- The citizenry of Paris, expecting a counterattack, entrenched the streets, built barricades of paving stones, and armed themselves as well as they could, especially with improvised pikes. Meanwhile, at Versailles, the Assembly remained ignorant of most of the Paris events, but eminently aware that Marshal de Broglie stood on the brink of unleashing a pro-Royalist coup to force the Assembly to adopt the order of 23 June and then to dissolve. The vicomte de Noailles apparently first brought reasonably accurate news of the Paris events to Versailles. M. Ganilh and Bancal-des-Issarts, dispatched to the Hôtel de Ville, confirmed his report.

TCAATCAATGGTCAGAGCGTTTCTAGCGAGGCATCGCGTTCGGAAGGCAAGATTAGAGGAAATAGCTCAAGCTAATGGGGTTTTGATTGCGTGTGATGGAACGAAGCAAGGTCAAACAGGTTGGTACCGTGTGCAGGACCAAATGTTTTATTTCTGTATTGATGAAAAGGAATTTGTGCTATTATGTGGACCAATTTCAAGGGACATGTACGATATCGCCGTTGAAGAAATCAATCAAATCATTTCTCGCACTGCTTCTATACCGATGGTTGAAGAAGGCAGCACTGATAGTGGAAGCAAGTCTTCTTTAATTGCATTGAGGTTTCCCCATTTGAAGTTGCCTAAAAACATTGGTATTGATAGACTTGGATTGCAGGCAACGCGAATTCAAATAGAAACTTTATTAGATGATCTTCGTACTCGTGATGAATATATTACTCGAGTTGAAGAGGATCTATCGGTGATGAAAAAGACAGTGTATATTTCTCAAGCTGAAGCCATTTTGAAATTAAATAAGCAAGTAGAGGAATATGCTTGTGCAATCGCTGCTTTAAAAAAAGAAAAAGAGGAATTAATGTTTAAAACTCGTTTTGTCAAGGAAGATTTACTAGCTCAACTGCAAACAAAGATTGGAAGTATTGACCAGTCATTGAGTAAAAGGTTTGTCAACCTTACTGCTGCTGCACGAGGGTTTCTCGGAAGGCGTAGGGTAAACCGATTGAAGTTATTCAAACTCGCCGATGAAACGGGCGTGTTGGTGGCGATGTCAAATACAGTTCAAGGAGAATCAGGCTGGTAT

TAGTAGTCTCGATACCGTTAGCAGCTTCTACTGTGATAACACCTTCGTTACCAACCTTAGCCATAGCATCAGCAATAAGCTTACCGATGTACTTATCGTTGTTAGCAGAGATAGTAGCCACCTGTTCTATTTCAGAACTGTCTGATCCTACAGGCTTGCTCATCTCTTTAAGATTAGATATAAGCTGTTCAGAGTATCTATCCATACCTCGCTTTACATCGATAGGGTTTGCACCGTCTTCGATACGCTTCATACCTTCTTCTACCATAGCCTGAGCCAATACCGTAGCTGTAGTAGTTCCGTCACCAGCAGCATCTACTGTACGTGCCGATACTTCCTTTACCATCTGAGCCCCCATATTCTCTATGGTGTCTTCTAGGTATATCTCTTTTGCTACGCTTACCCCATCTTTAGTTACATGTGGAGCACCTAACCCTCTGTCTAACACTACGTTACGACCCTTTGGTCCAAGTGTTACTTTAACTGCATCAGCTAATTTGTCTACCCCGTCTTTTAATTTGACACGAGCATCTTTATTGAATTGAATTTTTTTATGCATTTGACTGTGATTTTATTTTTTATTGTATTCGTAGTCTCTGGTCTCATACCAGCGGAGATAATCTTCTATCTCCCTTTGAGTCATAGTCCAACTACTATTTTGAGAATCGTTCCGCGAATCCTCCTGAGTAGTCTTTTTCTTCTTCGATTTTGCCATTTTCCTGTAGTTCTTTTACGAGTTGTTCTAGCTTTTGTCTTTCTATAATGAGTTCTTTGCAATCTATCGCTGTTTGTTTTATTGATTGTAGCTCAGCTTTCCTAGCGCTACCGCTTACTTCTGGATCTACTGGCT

By the morning of 15 July, the outcome appeared clear to the king as well, and he and his military commanders backed down. The Royal troops concentrated around Paris dispersed to their frontier garrisons. The Marquis de la Fayette took up command of the National Guard at Paris; Jean-Sylvain Bailly – leader of the Third Estate and instigator of the Tennis Court Oath – became the city's mayor under a new governmental structure known as the Commune de Paris. The king announced that he would recall Necker and return from Versailles to Paris; on 17 July, in Paris, he accepted a tricolour cockade from Bailly and entered the Hôtel de Ville to cries of "Long live the King" and "Long live the Nation".